Even a very simple model of this type can reveal very disturbing properties to be expected in hydrologic processes. For instance, a single non-linear reservoir fed with white noise will produce output that is nonstationary, a first-order Markov chain with time variant serial correlation and random component [Klemeš 1973]. ..
Most geophysical processes involve strong cumulative effects: they themselves represent processes of storage fluctuations.
I can sort of see how you can picture El Nino events from this perspective. Klemeš points out that there are often successive levels of integration in geophysical processes, adding to the modeling difficulties. For example, levels of Lake Ontario integrate precipitation; flow of the St Lawrence River is an even further integration.
The difficulty of the problem increases as we move from precipitation records to records of hydrological processes, which already by themselves reflect the effect of some hydrological storage and thus in their raw form already represent cumulative processes or include them as their components.
This is a pretty simple model to picture, but you can intuitively see how it generates autoregressive features, even if it’s hard to go from the process description to the autocorrelation properties. (There are many other processes which yield autocorrelations). He has an extended discussion of how the process of integration applied several times, quickly yields "cycles" and "trends", applying Slutsky’s 1933 Econometrica article. So when he points out that:
Hydrological series have a tendency to exhibit more pronounced and smoother cycles than precipitation series.
it is entirely consistent with a Slutsky integration phenomenon.
He observes re proxy data:
Such and similar effects may contaminate interpretations of past climatic trends, in particular when they are reconstructed from proxy data.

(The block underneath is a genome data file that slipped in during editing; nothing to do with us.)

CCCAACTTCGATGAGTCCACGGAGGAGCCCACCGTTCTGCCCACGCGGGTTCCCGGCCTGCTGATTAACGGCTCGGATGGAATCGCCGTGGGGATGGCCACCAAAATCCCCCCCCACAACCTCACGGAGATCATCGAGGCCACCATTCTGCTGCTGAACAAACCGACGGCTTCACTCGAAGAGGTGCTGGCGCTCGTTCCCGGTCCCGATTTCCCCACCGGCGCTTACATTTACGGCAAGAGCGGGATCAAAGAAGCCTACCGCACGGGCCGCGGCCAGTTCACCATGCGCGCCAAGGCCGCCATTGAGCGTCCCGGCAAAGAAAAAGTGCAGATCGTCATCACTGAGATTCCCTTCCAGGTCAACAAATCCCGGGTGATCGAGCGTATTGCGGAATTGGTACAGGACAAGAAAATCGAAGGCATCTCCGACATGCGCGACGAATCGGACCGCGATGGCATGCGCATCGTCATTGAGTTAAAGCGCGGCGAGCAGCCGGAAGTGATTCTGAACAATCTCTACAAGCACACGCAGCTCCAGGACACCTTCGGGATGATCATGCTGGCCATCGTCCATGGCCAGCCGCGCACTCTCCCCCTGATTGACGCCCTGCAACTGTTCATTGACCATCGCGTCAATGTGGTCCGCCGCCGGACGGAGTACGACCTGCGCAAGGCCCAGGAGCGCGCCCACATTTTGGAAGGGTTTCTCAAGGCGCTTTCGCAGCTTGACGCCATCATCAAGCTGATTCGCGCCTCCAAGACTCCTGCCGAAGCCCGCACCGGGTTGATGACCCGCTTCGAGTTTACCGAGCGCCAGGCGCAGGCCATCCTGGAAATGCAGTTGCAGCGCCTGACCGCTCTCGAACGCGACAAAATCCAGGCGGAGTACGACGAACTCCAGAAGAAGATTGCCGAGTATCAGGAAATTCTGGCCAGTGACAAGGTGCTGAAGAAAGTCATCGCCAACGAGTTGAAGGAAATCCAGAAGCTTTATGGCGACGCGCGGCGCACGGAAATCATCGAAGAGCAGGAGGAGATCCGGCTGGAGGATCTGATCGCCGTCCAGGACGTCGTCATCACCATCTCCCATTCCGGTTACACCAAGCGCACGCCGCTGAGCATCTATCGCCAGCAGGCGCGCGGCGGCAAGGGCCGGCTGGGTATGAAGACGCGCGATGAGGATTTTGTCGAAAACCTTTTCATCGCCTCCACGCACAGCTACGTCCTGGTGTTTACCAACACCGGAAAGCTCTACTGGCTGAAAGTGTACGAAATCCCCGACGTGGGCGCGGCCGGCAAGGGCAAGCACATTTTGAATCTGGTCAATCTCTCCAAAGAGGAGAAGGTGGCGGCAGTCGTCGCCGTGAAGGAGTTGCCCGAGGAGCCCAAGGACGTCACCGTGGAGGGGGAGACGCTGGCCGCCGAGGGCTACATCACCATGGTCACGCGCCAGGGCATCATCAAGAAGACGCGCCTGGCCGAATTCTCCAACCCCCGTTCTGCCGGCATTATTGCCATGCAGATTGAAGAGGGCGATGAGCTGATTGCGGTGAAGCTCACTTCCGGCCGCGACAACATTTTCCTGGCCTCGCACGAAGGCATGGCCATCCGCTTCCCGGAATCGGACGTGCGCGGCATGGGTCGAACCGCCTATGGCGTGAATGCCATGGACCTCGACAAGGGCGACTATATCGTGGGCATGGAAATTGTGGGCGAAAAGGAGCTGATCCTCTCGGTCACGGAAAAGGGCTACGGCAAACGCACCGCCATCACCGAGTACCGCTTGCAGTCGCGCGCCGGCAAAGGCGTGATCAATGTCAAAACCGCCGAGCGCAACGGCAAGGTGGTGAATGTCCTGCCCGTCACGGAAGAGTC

I really will try to post up on the Slutsky issue. Meanwhile, I’ll quote from Klemeš on climate modelers:
Nor do I see any point in constructing time-series models for “scenarios” of runoff, precipitation, temperature etc., for the “doubling” of CO2, year 2050 etc.; implying an onset of some “stationary” state”.. This I would call an “honest and humble” search for signals as opposed to the boastful claims of assorted “modellers” about all kinds of climate-change effects, motivated more by polities than by science and reflecting prejudices rather than fact. …
” their thinking is insincere because their wishes discolour the facts and determine their conclusions, instead of seeking to extend their knowledge to the utmost by impartially investigating the nature of things. [quoting from Confucius)
the ease with which scenarios involving “impacts” of any arbitrarily imposed “climate change’ can now be produced even by amateurs and dilettantes whose grasp of problems does not extend beyond an ability to insert DO-loops into the various models to which they may have gained access.
This has led to “metabluffing’ where, in contrast to ordinary bluffing described above, it is now not just the various questionable approximations of real (historic) evens that is meticulously polished and presented as rigorous sciences, but concoctions produced by arbitrary and often physically incongruent changes of model parameters, ‘process realizations’ that may be unrealizable under known physical law. ..
It has often been pointed out [Klemeš 1982b, 1991b, 1992a; Rogers, 1991, Kennedy 1991] that not much more can be said about the hydrological effects of a possible climate change beyond the fact that it introduces another source of uncertainty into water management. Specifically I summarized the achievements of a decade of “climate-change-impact’ modelling in these words: “Basically the only credible information obtained from the complex hydrological modeling exercises relating to climate variability and change is that, if the climate becomes drier, there will be less water available and the opposite for a wetter climate….